Colorado's Fab Four
The first challenge of the Tabeguache Trail is to pronounce it ("tab-a-watch"). The second is to resist the temptation to turn around and repeat the 144-mile ride that many riders swear is the archetype of western Colorado bike routes.
Coursing across valleys, mesas, pinion-juniper forests, and remote BLM range lands, the Tabeguache is a snippet of classic Colorado. The trail got its start in 1988, when a fledgling group of resource-savvy mountain bikers calling themselves the Colorado Plateau Mountain Bike Association (COPMOBA) dedicated the elbow grease to create a contiguous link between Montrose and Grand Junction. By connecting existing dirt roads and ATV trails with 11 miles of newly built single-track, the Tabeguache was born.
Like you'd expect from any long-distance route, this wild and wooly ride requires excellent map-reading skills. COPMOBA has placed strategic trail markers, but between extreme weather, pot-shotting cowboys, and toothy critters, many of the markers are illegible. Generally, you can find water in most of the many drainages the trail transects, or atop the vast Uncompahgre Plateau. But later in summer, or after a dry spell, water can be scarce at lower elevations.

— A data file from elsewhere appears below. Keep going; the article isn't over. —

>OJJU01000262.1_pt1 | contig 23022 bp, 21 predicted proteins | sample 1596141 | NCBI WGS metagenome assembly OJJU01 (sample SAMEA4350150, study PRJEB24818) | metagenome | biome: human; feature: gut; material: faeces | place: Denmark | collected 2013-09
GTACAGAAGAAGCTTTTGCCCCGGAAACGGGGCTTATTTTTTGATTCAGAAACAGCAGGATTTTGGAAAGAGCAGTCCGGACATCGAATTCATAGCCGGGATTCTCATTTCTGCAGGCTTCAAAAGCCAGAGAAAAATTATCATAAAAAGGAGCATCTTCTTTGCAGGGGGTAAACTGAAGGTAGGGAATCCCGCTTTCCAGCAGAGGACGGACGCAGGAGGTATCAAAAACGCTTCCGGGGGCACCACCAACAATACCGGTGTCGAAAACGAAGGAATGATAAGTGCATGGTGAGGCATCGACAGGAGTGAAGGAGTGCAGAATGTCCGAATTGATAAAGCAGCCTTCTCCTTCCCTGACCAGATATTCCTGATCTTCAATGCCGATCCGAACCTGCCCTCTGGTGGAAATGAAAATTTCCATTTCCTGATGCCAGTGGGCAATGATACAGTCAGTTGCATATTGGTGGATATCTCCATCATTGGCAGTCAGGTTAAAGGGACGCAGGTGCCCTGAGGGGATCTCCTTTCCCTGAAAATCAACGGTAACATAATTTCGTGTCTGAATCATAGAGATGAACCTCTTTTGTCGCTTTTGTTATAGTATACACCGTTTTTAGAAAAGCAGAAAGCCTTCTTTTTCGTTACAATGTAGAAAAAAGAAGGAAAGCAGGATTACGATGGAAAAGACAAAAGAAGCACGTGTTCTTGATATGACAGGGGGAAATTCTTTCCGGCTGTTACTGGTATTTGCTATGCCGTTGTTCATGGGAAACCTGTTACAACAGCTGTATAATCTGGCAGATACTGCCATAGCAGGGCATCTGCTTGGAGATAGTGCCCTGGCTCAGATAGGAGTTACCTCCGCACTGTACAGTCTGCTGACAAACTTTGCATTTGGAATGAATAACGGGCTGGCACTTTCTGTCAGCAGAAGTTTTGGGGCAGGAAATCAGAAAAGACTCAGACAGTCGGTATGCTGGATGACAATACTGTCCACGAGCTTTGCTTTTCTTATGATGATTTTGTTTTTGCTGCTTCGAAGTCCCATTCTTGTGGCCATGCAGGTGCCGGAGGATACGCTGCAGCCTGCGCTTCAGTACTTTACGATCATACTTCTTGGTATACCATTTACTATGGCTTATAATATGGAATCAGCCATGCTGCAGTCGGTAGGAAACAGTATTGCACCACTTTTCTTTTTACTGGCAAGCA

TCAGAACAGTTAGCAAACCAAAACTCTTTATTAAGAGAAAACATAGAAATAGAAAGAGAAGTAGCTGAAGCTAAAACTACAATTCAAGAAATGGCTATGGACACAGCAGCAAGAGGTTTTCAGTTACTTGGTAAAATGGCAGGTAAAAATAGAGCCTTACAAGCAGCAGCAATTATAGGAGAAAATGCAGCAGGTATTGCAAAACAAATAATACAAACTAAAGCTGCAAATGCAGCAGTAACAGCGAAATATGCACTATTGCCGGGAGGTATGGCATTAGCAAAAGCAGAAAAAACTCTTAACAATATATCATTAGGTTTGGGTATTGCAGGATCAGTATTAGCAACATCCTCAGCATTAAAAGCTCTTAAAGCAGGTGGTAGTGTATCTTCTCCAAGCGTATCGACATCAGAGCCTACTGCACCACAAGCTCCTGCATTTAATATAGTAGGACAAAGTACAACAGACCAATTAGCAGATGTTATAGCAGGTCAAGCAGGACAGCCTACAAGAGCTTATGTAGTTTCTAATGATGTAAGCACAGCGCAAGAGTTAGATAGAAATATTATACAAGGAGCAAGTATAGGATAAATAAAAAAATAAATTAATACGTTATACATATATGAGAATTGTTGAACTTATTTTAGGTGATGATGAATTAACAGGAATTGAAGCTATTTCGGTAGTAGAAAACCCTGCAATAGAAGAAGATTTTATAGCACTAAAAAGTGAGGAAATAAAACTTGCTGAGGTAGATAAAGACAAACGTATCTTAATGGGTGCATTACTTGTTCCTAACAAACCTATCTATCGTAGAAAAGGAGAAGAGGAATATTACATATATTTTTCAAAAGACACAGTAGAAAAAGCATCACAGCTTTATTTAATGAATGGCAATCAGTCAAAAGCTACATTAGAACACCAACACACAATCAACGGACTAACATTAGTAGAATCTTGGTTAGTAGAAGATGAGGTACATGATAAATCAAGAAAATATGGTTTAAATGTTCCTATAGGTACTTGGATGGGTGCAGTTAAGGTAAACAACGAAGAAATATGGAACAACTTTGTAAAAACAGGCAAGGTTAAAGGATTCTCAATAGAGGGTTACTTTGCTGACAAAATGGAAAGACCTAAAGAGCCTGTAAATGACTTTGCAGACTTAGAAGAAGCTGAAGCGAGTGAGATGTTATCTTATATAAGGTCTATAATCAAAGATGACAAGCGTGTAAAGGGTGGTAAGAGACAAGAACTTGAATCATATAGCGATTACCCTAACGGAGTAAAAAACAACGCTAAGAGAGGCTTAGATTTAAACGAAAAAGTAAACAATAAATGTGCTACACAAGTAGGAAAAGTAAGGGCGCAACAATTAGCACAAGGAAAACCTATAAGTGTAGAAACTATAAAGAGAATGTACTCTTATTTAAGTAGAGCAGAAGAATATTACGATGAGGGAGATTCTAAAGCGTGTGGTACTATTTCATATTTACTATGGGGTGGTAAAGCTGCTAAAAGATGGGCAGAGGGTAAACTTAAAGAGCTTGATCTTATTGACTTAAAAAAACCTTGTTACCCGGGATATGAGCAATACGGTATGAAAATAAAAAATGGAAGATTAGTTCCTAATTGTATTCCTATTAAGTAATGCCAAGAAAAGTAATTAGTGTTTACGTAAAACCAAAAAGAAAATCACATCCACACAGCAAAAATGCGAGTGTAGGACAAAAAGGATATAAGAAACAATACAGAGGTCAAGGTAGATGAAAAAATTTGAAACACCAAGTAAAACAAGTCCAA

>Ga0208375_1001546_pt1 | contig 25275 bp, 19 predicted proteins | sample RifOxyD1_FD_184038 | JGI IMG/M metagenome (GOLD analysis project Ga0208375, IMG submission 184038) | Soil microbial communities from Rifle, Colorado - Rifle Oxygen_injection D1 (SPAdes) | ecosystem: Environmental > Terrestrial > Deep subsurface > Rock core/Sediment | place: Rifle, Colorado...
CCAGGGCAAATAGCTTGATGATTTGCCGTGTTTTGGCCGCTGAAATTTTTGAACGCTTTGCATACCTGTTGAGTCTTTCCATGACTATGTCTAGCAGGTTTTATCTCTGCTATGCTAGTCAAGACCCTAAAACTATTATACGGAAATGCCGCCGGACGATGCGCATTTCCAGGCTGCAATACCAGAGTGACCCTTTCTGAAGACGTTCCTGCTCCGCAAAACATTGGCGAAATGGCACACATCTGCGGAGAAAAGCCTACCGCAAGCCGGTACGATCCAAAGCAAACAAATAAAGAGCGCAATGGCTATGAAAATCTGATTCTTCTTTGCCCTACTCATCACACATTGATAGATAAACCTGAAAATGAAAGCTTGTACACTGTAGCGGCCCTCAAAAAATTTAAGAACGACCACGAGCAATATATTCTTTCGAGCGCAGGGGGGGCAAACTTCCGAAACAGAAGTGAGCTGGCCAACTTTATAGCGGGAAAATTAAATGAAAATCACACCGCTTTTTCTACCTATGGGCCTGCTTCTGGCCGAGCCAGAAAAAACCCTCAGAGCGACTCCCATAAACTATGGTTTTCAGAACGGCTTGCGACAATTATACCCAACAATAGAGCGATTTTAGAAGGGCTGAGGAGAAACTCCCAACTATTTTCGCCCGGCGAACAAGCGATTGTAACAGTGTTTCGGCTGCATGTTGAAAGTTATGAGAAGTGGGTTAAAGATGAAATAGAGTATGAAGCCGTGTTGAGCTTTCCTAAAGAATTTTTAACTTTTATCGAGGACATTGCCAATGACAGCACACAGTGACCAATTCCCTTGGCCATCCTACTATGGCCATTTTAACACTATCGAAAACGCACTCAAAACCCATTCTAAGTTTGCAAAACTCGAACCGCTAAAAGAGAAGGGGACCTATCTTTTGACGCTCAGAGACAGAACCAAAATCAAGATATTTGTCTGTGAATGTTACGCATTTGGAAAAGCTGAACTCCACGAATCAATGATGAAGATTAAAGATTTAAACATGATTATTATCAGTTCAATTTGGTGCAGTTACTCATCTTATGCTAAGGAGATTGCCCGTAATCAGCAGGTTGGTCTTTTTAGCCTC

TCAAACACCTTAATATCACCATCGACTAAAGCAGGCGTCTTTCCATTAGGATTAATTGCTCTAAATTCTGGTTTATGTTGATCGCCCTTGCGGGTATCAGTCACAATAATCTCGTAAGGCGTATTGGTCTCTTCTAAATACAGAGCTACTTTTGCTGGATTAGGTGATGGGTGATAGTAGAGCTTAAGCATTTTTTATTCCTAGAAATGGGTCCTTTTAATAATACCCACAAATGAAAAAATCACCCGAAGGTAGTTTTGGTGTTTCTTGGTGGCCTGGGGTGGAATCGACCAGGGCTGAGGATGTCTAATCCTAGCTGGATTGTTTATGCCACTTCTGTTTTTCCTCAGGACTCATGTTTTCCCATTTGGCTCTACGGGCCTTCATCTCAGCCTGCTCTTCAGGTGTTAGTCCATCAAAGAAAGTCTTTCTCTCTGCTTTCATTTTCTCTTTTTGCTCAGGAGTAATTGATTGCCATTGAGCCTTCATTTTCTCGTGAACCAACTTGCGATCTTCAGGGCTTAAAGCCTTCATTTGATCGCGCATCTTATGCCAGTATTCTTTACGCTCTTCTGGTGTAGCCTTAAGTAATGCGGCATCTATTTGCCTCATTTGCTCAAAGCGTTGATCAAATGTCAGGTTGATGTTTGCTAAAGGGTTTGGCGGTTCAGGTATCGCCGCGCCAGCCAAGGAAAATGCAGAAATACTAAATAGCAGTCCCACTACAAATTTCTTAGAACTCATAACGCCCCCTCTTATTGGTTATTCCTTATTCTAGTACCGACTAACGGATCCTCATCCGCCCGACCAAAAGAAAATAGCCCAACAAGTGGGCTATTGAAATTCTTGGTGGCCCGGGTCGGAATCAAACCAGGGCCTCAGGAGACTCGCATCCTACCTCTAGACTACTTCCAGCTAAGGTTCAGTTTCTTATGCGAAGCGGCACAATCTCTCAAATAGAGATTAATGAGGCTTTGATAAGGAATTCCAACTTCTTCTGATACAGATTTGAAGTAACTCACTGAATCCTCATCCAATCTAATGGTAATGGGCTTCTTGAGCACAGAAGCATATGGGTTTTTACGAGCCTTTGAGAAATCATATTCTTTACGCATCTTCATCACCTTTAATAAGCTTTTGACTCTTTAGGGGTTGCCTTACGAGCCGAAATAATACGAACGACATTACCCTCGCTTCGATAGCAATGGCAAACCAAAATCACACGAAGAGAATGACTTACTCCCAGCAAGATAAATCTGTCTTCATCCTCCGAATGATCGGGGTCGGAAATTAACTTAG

Most fit bikers can hammer out the Tabeguache in four days. But there's no need to hurry. The route meanders through at least four distinct ecozones, including desert, woodlands, montane, and sub-alpine zones, each with requisite flora such as scrub oak, pinion-juniper, ponderosa pine, aspen, spruce, and fir. Because the Tabeguache tops out at 9,500 feet, lingering snowfield can hamper upper elevations until mid-June.
The region has what wildlife officials believe is possibly the largest population of bears and mountain lions in Colorado, due in large part to the sparse human population and rough character of the land. On that note, COPMOBA discourages riding during the fall hunting season, when hunters descend in droves. If there's any doubt, riders should wear blaze orange tops to visually announce their presence to hunters.
Resources: The definitive guidebook is Bill Harris's Cycling the Uncompahgre Plateau (Wayfinder Press, 1988).
Details mentioned in this article were accurate at the time of publication